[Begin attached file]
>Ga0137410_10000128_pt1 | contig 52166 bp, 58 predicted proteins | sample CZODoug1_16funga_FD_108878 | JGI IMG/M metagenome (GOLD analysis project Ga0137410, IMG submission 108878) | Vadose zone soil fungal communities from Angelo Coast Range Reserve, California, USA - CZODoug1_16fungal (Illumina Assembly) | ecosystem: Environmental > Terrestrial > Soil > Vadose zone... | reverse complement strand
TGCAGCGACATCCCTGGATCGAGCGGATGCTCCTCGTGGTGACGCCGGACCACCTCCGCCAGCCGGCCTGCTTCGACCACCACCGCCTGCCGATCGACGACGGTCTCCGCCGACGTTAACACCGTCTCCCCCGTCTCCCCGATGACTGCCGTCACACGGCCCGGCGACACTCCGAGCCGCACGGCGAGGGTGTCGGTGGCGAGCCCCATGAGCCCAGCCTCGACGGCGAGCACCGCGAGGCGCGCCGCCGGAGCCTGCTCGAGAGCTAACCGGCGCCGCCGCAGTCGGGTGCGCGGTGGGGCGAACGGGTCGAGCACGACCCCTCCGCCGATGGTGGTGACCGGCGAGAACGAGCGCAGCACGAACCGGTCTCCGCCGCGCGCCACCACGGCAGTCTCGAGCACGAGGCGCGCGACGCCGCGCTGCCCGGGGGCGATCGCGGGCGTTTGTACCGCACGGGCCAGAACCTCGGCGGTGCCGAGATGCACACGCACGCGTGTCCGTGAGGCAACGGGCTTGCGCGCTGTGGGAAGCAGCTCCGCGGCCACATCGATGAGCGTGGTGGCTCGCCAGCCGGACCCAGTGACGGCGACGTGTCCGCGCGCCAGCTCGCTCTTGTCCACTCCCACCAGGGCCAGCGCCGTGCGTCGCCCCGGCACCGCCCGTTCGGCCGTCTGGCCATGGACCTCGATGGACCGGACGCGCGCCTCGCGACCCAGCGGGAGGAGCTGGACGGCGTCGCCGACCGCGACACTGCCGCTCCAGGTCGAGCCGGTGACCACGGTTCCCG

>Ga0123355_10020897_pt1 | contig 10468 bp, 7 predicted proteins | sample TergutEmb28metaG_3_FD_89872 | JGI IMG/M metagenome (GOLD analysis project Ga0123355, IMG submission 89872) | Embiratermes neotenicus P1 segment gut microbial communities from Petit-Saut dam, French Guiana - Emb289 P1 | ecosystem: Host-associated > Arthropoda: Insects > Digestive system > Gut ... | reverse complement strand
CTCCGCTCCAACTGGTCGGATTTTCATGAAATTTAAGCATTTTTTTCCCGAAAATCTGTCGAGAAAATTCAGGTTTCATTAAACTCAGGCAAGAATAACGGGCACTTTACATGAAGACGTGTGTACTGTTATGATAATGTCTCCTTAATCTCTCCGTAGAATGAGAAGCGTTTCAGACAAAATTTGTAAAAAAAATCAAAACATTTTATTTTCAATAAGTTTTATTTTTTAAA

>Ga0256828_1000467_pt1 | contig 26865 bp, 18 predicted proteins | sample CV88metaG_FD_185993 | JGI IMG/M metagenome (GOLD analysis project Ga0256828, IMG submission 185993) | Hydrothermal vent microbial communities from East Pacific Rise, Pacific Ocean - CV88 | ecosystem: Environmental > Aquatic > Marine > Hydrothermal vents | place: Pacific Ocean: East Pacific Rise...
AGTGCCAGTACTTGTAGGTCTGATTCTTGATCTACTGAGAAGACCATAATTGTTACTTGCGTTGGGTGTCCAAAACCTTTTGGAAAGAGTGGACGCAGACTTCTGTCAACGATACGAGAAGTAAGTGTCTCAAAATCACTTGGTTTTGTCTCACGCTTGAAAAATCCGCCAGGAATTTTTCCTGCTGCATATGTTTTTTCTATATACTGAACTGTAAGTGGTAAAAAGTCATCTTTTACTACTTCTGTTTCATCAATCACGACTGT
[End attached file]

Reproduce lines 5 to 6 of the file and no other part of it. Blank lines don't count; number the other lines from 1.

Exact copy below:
>Ga0256828_1000467_pt1 | contig 26865 bp, 18 predicted proteins | sample CV88metaG_FD_185993 | JGI IMG/M metagenome (GOLD analysis project Ga0256828, IMG submission 185993) | Hydrothermal vent microbial communities from East Pacific Rise, Pacific Ocean - CV88 | ecosystem: Environmental > Aquatic > Marine > Hydrothermal vents | place: Pacific Ocean: East Pacific Rise...
AGTGCCAGTACTTGTAGGTCTGATTCTTGATCTACTGAGAAGACCATAATTGTTACTTGCGTTGGGTGTCCAAAACCTTTTGGAAAGAGTGGACGCAGACTTCTGTCAACGATACGAGAAGTAAGTGTCTCAAAATCACTTGGTTTTGTCTCACGCTTGAAAAATCCGCCAGGAATTTTTCCTGCTGCATATGTTTTTTCTATATACTGAACTGTAAGTGGTAAAAAGTCATCTTTTACTACTTCTGTTTCATCAATCACGACTGT